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Rise in number of bounced cheques as Oman economy slows down
March 11, 2017 | 10:34 PM
by Rahul Das / [email protected]
Property experts said that the landlords are not authorised to evict a tenant over a bounced rental cheque. Photo-Shutterstock
 
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Muscat: Bounced cheques are increasing across Oman as residents facing pay freezes struggle to make ends meet.

The economic downturn in Oman has led to lay-offs, delays in salary payments and a freeze on housing, flights allowances and expenses.

Those residents who have chosen to remain in the Sultanate hope they can weather the storm, but some employees are reporting non-payment of salaries for more than three months, leaving landlords with piles of rent cheques they cannot bank.

In some cases, agencies and landlords are demanding a OMR10 fee to hold a cheque for a month without banking it.



Indian expat Sabita, who lives in Ruwi, said that for the last three months she has been paying OMR10 more to her real estate agent for holding the rent cheques.

“As our salaries are delayed, I have no other option but to call my agent so that he can hold the cheque, and for that he is charging OMR10 more every month,” she said.



Bangladeshi national N Das said that he is losing OMR25 every time his cheque is bounced by the bank. “The bank is charging OMR15 and then my agent is charging OMR10 for every cheque bounce,” he said.

“It is totally a tenants’ market now, with most buildings half empty and looking for tenants. Payments are coming late and cheques have started bouncing as people are finding it hard to sustain,” Country Operations Manager of Eqarat, Salman Jalil said.

“In every building there are one or two cases. Earlier there were no cases. Initially, we try to give them more time but if it happens regularly, we hand over it to our legal department,” he said. Eqarat manages more than 1,000 units in Oman.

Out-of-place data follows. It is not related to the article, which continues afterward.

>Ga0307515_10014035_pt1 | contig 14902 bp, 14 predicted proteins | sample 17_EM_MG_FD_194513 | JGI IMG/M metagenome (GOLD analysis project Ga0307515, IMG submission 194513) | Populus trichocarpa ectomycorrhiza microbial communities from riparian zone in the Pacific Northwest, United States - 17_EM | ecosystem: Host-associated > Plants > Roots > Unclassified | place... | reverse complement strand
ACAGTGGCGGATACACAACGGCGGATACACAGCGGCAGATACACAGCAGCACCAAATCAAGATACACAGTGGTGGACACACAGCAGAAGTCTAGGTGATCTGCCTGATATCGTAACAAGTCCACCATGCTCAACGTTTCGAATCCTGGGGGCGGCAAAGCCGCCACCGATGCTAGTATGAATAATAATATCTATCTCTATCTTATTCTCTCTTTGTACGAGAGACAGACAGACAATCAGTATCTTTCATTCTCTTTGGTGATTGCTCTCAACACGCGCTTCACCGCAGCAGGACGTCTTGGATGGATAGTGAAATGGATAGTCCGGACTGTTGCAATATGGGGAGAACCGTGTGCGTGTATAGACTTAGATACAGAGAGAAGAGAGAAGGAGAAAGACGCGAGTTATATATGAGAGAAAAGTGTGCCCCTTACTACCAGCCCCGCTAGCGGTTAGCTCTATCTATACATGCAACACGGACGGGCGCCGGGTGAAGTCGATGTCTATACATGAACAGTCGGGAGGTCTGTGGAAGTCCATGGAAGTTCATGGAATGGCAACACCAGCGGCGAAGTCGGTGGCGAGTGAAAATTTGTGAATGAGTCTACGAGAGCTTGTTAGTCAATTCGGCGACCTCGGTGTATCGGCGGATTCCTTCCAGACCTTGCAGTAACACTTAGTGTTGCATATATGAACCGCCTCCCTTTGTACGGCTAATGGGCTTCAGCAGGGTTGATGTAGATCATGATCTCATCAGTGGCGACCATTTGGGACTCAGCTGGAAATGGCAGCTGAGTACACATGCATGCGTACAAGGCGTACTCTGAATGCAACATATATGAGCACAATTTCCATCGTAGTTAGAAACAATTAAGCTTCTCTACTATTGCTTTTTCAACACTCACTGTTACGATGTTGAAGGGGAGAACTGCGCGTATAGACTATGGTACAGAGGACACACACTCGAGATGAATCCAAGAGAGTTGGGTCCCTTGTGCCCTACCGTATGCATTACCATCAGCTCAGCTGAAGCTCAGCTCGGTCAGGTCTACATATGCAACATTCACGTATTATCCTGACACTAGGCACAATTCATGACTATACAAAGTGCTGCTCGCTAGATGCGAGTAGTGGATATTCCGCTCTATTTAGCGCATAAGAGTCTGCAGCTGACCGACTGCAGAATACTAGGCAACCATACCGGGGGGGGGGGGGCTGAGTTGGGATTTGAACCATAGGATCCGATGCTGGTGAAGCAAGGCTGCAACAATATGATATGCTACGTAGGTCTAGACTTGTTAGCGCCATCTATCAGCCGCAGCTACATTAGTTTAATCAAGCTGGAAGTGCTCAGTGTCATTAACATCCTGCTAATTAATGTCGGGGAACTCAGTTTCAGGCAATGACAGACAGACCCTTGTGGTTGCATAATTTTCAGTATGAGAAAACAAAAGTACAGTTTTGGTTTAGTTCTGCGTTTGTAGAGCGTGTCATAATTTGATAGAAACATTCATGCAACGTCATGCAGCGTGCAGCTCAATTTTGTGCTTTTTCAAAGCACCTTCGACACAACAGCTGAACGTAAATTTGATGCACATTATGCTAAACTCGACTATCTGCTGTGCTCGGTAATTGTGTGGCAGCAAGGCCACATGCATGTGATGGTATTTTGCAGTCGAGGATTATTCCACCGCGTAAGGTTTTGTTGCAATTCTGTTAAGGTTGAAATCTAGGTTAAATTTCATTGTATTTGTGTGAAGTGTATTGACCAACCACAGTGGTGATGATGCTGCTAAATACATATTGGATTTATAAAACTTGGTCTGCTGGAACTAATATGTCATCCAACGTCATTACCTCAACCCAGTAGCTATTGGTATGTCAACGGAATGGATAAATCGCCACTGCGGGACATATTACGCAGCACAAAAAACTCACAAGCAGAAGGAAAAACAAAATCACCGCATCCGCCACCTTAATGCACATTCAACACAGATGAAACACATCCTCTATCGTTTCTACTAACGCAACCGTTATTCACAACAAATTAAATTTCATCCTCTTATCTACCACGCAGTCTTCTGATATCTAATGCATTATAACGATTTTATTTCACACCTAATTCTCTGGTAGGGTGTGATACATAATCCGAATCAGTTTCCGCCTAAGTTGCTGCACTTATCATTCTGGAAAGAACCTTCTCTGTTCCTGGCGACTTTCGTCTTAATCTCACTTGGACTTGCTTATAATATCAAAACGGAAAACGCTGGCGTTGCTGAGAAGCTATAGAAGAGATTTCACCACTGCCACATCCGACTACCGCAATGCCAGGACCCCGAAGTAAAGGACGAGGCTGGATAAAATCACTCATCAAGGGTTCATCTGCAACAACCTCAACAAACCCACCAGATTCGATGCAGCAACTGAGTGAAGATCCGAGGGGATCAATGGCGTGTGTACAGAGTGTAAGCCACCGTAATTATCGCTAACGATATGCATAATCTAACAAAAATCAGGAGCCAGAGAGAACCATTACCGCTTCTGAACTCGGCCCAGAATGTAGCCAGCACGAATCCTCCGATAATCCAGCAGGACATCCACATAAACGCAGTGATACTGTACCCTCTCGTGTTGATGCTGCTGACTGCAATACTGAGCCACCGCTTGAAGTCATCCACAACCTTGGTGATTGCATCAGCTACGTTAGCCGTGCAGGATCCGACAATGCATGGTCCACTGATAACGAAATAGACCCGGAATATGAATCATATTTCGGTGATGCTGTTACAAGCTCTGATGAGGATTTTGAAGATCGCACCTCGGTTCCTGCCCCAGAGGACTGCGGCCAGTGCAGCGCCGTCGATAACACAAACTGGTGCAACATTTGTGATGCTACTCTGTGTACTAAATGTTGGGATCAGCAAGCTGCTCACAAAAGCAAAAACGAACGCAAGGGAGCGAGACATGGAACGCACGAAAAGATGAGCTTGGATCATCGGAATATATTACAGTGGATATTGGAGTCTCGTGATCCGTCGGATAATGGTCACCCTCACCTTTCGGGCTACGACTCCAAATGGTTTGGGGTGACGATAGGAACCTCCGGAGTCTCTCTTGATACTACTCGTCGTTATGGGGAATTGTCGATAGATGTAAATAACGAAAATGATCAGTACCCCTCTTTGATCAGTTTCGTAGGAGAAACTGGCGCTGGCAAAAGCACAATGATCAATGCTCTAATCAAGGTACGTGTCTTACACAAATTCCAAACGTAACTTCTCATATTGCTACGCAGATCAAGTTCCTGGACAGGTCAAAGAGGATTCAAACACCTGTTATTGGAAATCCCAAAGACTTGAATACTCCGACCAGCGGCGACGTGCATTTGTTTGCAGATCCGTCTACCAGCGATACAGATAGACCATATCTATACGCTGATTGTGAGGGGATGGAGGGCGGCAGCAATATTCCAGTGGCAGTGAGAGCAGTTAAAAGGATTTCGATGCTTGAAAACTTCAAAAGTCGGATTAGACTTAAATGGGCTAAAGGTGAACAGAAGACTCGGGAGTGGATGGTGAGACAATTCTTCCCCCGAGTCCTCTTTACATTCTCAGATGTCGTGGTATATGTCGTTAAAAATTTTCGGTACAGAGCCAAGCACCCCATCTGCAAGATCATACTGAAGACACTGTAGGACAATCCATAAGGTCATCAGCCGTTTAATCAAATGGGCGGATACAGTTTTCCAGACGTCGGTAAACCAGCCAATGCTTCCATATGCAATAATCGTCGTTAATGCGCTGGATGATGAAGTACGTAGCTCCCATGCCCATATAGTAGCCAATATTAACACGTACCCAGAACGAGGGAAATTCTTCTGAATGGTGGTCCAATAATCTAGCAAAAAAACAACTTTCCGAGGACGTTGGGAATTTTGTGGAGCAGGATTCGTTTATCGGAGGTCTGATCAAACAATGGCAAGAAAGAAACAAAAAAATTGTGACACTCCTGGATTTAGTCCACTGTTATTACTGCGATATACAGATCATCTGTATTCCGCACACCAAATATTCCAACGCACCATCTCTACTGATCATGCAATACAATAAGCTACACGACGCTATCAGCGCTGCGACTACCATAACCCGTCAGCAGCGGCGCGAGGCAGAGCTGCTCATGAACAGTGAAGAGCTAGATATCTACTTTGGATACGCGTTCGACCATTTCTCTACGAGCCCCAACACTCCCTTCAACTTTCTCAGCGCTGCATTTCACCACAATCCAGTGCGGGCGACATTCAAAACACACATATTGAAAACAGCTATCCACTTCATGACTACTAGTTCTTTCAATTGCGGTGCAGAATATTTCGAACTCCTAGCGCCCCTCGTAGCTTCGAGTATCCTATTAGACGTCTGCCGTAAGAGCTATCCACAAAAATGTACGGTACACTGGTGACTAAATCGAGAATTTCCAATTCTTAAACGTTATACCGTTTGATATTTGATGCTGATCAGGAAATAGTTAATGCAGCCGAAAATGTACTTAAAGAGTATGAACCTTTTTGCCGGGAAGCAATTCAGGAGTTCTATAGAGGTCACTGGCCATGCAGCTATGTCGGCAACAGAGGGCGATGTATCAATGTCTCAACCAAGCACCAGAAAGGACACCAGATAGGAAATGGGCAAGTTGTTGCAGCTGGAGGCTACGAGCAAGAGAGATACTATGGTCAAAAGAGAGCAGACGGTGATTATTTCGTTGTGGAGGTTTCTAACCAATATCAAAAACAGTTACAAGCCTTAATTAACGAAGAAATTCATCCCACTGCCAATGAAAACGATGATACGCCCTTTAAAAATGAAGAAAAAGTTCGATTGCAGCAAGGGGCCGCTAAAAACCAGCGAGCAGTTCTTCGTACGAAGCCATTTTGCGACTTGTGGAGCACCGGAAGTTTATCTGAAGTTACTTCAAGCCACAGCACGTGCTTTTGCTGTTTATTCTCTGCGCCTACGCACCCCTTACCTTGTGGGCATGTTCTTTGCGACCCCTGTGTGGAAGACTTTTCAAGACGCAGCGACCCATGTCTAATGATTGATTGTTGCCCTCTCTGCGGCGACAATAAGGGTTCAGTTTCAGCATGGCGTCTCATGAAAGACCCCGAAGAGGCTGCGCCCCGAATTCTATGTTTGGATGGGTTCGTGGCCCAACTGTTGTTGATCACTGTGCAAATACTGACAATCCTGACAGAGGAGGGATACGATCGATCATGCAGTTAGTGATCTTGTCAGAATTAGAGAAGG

Hassan Mohammed Juma, Deputy Chairman, Oman Real Estate Association, said: “We are talking to our clients and trying to restructure the payments, rather than taking hard measures.

“So, I would urge people - if you are facing problems, speak to the real estate agents or to your landlord and explain the problem,” he said. Admitting demand is weak, Sudhakar Reddy, Chief Executive Officer Al Habib, said: “Prices of old and tired properties are struggling the most. They are already down and they will be falling more.” Al Habib manages 4,800 units in Oman.

Reddy added that the issue of bounced cheques remains. “There were always some cases,” he said.

Property experts, however, said that the landlords are not authorised to evict a tenant over a bounced rental cheque.

“They will need a court and/or police order to do so,” according to a property expert.

Another trend developers are seeing is that people are going for shorter contracts.

“This is because of the uncertainty that some of tenants are facing. Therefore to stay safe they prefer short agreements for three or six months depending upon their situation, rather than having one year contract and ending it abruptly in an unforeseen situation as it can have its own implications. Then we are seeing a trend that tenants are cancelling their agreements, even after signing it. They are even willing to pay the municipality fees and other charges when they are cancelling the agreements,” he said.

Real estate agents said that developers are coming up with new ideas to attract tenants. “I know some real estate agents are offering one or two months of free stay if you willing to pay for 10 months at one go,” said another real estate agent.

Real estate agents also admitted that the rents are falling all over Muscat and in every street people can notice for rent board put up on their buildings.

“Rents are falling and this has to do with the current market conditions, and the demand and supply imbalance. Cost cutting and saving is a top priority and tenants are no exception. They want to pay less and demand reduction in rent. There are two choices for the agents/landlords: Don’t reduce the rent and let the tenant go, or reduce and let the tenant stay. The agents/landlords are going for the second option as they stand to lose more if they don’t. Tenants have many options available, and many tenants move to different properties even if the difference in rent is insignificant, because of the many options of newer properties available,” another real estate agent said.

The fall in rental rates is attributed to the economic slowdown in the country, following a decline in oil prices by 60 per cent since July 2014, which has, in turn, seen organisations shedding staff in large numbers.

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